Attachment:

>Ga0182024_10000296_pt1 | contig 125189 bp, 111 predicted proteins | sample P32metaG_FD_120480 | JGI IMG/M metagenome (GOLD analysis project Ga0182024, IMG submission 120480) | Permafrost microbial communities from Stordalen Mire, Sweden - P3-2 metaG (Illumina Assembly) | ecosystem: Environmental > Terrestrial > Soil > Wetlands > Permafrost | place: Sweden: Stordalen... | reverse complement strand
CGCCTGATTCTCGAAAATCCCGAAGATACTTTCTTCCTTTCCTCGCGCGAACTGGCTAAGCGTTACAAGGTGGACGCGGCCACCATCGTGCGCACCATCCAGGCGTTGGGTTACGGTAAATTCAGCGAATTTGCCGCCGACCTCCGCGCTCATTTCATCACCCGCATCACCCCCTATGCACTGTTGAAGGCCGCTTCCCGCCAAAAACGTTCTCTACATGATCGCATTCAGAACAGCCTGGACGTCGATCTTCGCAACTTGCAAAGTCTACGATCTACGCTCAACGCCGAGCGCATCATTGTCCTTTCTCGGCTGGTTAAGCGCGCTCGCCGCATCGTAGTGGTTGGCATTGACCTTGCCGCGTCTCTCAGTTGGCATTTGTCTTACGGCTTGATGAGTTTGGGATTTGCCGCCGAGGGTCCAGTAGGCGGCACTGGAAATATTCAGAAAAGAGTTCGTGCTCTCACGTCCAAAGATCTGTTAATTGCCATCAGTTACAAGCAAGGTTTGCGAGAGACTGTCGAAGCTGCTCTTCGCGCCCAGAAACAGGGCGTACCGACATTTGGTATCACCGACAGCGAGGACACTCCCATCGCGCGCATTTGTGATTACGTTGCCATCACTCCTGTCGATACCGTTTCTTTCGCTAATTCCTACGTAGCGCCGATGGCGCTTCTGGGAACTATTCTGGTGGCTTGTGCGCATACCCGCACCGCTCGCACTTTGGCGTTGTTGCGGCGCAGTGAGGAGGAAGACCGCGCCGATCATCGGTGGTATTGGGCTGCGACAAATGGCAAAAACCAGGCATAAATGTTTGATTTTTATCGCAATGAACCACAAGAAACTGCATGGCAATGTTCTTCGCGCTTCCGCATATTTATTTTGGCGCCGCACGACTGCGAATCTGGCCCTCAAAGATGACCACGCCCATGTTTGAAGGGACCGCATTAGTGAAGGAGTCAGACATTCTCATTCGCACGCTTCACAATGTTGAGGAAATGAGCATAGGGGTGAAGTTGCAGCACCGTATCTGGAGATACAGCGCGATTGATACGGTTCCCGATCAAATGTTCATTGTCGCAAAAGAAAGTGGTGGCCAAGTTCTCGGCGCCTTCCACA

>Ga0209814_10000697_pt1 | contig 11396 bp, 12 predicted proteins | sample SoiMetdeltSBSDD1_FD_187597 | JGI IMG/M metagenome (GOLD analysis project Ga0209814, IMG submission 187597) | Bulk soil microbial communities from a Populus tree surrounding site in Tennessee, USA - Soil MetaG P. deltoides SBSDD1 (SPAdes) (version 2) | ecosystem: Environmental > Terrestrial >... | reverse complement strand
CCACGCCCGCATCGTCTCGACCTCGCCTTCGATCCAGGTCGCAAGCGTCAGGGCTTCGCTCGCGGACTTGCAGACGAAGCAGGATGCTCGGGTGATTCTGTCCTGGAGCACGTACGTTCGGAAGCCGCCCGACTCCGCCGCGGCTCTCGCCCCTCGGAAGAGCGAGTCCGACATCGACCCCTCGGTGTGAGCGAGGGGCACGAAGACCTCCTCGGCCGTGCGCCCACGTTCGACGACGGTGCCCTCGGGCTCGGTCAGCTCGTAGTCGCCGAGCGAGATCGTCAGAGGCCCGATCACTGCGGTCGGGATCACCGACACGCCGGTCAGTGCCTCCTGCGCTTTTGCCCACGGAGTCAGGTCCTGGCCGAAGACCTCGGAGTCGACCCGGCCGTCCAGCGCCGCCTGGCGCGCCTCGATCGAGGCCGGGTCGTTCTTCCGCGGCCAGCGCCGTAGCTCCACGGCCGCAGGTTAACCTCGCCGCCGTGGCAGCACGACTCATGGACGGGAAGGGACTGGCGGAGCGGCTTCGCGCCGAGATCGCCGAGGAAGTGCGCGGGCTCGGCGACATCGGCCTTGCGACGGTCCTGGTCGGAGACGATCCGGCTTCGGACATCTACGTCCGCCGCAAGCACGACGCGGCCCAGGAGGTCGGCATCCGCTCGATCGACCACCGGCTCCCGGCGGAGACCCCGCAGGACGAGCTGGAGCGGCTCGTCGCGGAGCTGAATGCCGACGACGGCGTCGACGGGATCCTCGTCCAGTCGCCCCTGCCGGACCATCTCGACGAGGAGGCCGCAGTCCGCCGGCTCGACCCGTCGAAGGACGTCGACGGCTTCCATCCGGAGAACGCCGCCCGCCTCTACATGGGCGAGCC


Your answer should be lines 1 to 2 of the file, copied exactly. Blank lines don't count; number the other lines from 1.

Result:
>Ga0182024_10000296_pt1 | contig 125189 bp, 111 predicted proteins | sample P32metaG_FD_120480 | JGI IMG/M metagenome (GOLD analysis project Ga0182024, IMG submission 120480) | Permafrost microbial communities from Stordalen Mire, Sweden - P3-2 metaG (Illumina Assembly) | ecosystem: Environmental > Terrestrial > Soil > Wetlands > Permafrost | place: Sweden: Stordalen... | reverse complement strand
CGCCTGATTCTCGAAAATCCCGAAGATACTTTCTTCCTTTCCTCGCGCGAACTGGCTAAGCGTTACAAGGTGGACGCGGCCACCATCGTGCGCACCATCCAGGCGTTGGGTTACGGTAAATTCAGCGAATTTGCCGCCGACCTCCGCGCTCATTTCATCACCCGCATCACCCCCTATGCACTGTTGAAGGCCGCTTCCCGCCAAAAACGTTCTCTACATGATCGCATTCAGAACAGCCTGGACGTCGATCTTCGCAACTTGCAAAGTCTACGATCTACGCTCAACGCCGAGCGCATCATTGTCCTTTCTCGGCTGGTTAAGCGCGCTCGCCGCATCGTAGTGGTTGGCATTGACCTTGCCGCGTCTCTCAGTTGGCATTTGTCTTACGGCTTGATGAGTTTGGGATTTGCCGCCGAGGGTCCAGTAGGCGGCACTGGAAATATTCAGAAAAGAGTTCGTGCTCTCACGTCCAAAGATCTGTTAATTGCCATCAGTTACAAGCAAGGTTTGCGAGAGACTGTCGAAGCTGCTCTTCGCGCCCAGAAACAGGGCGTACCGACATTTGGTATCACCGACAGCGAGGACACTCCCATCGCGCGCATTTGTGATTACGTTGCCATCACTCCTGTCGATACCGTTTCTTTCGCTAATTCCTACGTAGCGCCGATGGCGCTTCTGGGAACTATTCTGGTGGCTTGTGCGCATACCCGCACCGCTCGCACTTTGGCGTTGTTGCGGCGCAGTGAGGAGGAAGACCGCGCCGATCATCGGTGGTATTGGGCTGCGACAAATGGCAAAAACCAGGCATAAATGTTTGATTTTTATCGCAATGAACCACAAGAAACTGCATGGCAATGTTCTTCGCGCTTCCGCATATTTATTTTGGCGCCGCACGACTGCGAATCTGGCCCTCAAAGATGACCACGCCCATGTTTGAAGGGACCGCATTAGTGAAGGAGTCAGACATTCTCATTCGCACGCTTCACAATGTTGAGGAAATGAGCATAGGGGTGAAGTTGCAGCACCGTATCTGGAGATACAGCGCGATTGATACGGTTCCCGATCAAATGTTCATTGTCGCAAAAGAAAGTGGTGGCCAAGTTCTCGGCGCCTTCCACA